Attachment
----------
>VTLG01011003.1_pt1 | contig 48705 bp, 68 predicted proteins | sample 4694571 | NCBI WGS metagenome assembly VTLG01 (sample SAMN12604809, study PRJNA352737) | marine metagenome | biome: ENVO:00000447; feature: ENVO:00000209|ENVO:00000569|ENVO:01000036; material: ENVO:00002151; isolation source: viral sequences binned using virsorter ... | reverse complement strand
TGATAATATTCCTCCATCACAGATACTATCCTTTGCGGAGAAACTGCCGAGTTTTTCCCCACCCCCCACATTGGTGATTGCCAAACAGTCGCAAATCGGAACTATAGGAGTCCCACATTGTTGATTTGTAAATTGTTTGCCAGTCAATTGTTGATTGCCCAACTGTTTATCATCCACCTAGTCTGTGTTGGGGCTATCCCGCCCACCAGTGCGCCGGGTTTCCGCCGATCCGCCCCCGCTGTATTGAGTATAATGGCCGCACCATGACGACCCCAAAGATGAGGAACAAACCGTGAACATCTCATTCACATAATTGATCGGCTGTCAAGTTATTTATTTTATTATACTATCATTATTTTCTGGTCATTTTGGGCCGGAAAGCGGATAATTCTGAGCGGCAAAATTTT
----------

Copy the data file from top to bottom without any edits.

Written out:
>VTLG01011003.1_pt1 | contig 48705 bp, 68 predicted proteins | sample 4694571 | NCBI WGS metagenome assembly VTLG01 (sample SAMN12604809, study PRJNA352737) | marine metagenome | biome: ENVO:00000447; feature: ENVO:00000209|ENVO:00000569|ENVO:01000036; material: ENVO:00002151; isolation source: viral sequences binned using virsorter ... | reverse complement strand
TGATAATATTCCTCCATCACAGATACTATCCTTTGCGGAGAAACTGCCGAGTTTTTCCCCACCCCCCACATTGGTGATTGCCAAACAGTCGCAAATCGGAACTATAGGAGTCCCACATTGTTGATTTGTAAATTGTTTGCCAGTCAATTGTTGATTGCCCAACTGTTTATCATCCACCTAGTCTGTGTTGGGGCTATCCCGCCCACCAGTGCGCCGGGTTTCCGCCGATCCGCCCCCGCTGTATTGAGTATAATGGCCGCACCATGACGACCCCAAAGATGAGGAACAAACCGTGAACATCTCATTCACATAATTGATCGGCTGTCAAGTTATTTATTTTATTATACTATCATTATTTTCTGGTCATTTTGGGCCGGAAAGCGGATAATTCTGAGCGGCAAAATTTT